Nearly 6,400 personnel are assigned to the blaze as of Monday morning, including 856 engines, 48 water tenders, 113 hand crews, 67 bulldozers, 48 water tenders and 30 helicopters.
Some 18,000 structures remain threatened and suppression costs to date have totaled nearly $34 million.
Monday morning, containment was at 15 percent.
Mandatory evacuation orders are in effect for the following areas:
» North of Highway 192 to East Camino Cielo between Highway 150 and Mission Canyon Road.
» Hot Springs Road to Buena Vista Road, from Highway 192 north to East Camino Cielo
» Buena Vista Road east to the county line and north of Highway 192 (E. Valley Road), to include the 900 block of Park Lane east.
» Carpinteria area east of Toro Canyon Road east to Highway 150, north of Highway 192 to Camino Cielo.
» Carpinteria area east of intersection of Casitas Pass Road and Highway 192, north of Highway 192, west of the county line.
»Highway 192 north to East Camino Cielo between Toro Canyon Road and Linden Avenue.
» Shepherd Mesa, Gobernador Canyon and Rincon Point.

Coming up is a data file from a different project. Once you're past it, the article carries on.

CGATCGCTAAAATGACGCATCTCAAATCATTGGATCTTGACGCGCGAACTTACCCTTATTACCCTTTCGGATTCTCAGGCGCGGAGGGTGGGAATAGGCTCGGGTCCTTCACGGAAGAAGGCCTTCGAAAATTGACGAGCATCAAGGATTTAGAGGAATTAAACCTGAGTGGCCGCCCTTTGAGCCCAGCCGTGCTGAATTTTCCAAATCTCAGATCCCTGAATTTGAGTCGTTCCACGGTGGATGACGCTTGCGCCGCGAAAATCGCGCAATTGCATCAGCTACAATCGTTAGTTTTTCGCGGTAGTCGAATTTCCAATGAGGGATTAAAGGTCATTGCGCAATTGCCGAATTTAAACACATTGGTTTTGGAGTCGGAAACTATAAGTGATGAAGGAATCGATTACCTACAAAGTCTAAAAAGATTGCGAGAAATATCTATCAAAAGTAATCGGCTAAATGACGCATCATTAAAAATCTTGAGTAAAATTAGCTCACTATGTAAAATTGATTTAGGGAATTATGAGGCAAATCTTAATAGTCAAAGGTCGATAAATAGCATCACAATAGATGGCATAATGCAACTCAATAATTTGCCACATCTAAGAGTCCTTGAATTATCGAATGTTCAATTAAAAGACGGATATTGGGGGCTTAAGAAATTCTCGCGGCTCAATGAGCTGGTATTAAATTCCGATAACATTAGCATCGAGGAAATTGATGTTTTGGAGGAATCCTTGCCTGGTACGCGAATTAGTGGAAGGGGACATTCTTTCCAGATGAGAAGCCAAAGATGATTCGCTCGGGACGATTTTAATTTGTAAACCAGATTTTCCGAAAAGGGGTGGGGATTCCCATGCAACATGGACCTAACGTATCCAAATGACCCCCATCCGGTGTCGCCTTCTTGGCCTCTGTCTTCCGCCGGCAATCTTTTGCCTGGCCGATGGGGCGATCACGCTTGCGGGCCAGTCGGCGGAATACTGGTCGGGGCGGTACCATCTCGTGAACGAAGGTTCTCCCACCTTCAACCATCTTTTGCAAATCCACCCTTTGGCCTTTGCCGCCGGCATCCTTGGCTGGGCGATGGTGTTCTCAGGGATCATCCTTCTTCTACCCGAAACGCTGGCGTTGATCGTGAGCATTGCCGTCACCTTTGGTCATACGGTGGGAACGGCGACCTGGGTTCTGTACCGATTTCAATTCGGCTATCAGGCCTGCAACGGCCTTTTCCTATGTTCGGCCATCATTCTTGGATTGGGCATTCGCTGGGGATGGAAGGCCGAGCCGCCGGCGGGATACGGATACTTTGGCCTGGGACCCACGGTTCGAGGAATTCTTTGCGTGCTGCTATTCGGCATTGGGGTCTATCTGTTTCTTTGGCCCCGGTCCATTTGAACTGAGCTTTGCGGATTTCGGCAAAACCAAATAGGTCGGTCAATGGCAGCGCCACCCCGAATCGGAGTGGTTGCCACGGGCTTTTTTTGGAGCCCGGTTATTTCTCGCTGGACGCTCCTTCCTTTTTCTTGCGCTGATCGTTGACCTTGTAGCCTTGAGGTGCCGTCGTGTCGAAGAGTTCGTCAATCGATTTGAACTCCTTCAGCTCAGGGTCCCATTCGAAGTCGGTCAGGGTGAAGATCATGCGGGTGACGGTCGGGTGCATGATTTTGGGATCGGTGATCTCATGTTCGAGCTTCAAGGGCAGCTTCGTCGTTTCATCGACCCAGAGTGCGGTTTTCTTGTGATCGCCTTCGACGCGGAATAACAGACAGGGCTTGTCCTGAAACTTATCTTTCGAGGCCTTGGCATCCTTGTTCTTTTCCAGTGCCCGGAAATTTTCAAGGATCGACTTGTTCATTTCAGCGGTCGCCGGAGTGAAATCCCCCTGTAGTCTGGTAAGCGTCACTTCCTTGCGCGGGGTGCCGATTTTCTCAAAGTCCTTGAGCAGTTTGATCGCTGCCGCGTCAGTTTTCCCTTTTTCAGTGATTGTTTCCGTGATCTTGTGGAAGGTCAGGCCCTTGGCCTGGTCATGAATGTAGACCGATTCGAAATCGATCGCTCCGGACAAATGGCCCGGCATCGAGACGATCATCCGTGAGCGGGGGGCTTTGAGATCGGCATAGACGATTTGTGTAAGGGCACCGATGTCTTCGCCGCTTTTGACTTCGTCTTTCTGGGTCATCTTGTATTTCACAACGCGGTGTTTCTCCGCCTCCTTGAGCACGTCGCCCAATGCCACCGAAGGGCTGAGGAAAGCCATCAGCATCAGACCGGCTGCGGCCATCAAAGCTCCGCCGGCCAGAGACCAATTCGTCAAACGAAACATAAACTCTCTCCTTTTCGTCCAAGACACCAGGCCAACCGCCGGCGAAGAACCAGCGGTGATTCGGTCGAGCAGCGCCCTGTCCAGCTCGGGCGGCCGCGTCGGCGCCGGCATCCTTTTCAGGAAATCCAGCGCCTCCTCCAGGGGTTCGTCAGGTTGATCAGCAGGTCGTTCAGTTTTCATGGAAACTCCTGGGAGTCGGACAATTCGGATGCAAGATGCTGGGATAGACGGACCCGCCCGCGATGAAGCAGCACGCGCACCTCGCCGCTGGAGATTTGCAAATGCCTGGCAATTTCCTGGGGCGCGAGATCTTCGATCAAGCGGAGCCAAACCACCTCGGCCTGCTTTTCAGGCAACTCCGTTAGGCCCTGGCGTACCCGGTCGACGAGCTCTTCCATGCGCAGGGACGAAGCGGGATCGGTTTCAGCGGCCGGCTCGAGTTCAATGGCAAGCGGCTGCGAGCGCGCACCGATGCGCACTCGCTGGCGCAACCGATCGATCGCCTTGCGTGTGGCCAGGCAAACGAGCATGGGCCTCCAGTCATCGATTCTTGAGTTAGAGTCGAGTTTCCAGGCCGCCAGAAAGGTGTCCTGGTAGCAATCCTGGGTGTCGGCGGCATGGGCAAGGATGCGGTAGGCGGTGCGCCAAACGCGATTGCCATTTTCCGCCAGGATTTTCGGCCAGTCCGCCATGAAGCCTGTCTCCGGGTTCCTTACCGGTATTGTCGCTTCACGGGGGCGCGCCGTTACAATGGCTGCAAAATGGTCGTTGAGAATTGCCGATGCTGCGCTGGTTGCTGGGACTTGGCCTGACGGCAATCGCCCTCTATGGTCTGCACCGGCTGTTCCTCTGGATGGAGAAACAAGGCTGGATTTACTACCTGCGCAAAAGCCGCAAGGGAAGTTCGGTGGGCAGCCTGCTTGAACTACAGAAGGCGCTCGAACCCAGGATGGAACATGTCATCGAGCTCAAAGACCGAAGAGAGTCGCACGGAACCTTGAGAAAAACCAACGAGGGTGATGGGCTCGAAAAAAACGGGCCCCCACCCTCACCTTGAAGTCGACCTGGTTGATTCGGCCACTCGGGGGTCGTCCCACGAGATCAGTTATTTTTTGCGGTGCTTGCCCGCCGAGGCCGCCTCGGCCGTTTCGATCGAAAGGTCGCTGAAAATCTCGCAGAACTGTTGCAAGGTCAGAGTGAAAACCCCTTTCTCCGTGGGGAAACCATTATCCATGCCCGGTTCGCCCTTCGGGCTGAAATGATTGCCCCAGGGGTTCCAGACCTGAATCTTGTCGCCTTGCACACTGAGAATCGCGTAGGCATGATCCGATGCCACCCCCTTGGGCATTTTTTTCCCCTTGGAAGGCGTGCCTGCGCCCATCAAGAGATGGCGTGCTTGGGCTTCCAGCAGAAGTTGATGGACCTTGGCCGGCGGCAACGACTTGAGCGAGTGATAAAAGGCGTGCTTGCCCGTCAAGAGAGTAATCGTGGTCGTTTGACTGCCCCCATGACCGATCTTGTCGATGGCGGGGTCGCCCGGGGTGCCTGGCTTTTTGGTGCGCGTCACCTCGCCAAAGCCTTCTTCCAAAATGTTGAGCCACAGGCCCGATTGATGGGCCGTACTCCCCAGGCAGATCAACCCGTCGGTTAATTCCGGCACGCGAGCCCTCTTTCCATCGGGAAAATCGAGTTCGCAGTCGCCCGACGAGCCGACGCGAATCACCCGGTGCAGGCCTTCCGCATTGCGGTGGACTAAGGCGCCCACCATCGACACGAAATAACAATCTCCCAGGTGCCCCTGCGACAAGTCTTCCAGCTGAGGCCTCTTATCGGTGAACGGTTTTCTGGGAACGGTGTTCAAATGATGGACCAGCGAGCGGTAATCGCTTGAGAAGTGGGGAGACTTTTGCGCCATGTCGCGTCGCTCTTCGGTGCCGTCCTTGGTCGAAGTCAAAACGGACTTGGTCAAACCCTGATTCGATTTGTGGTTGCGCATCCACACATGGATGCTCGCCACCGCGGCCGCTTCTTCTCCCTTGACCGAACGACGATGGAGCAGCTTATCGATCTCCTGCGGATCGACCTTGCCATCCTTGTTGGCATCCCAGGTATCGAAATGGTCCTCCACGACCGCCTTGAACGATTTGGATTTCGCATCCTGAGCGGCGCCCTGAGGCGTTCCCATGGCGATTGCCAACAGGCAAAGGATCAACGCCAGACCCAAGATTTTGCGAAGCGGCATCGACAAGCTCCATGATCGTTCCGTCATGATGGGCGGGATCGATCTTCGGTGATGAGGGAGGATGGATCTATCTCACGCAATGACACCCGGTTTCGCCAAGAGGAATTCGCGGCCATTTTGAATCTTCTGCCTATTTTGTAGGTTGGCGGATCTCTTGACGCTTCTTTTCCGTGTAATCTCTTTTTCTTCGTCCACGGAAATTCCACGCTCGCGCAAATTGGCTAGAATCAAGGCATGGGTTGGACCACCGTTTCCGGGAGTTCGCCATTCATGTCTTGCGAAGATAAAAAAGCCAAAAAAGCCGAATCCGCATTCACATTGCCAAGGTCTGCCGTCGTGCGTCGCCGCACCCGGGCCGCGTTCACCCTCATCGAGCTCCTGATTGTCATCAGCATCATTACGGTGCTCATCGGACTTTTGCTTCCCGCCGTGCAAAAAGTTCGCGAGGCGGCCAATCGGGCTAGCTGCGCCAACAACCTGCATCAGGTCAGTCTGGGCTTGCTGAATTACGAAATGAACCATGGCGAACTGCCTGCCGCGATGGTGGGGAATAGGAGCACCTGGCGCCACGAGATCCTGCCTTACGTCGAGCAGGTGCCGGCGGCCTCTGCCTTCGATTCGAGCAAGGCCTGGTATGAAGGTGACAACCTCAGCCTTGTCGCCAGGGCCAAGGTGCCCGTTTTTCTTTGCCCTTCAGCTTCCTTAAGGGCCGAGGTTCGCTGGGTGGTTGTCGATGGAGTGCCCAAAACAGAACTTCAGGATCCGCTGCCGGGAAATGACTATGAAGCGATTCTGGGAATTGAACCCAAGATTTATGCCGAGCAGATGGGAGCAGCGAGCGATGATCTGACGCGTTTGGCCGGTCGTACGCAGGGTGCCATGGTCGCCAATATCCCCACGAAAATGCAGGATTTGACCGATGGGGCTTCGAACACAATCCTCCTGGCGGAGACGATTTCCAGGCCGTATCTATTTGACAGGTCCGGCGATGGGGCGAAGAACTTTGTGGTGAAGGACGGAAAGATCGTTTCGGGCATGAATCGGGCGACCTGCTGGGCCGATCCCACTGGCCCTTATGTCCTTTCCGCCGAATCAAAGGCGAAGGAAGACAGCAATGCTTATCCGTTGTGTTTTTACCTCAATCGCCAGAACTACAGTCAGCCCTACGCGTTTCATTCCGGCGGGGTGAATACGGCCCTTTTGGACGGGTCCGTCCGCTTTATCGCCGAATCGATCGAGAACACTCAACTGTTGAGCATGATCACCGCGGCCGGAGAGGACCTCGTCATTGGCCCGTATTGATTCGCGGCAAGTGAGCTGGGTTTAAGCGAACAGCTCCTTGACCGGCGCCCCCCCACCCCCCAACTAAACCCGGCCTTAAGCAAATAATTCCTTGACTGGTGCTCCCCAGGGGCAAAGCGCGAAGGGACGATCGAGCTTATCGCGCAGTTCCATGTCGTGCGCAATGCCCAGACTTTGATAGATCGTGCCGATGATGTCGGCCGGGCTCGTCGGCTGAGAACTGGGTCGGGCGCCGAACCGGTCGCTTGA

Voluntary evacuation warnings are in effect for these areas:
» Mission Canyon Road to Highway 154, between Highway 192 and East Camino Cielo.
» All of Carpinteria, Summerland and Montecito south of Highway 192.
Click here for an updated map of evacuation areas in Santa Barbara County.
His name and details on his condition were not available.
Most Santa Barbara County schools canceled classes for at least Monday, and Westmont College closed its campus in the Montecito foothills since it was in the mandatory evacuation zone Sunday night.
An air quality warning for Santa Barbara County areas continues Monday and free N-95 masks are being distributed at the following sites:
» Costco in the Camino Real Marketplace(7095 Market Pl Drive, Goleta), 10 a.m. to 2 p.m.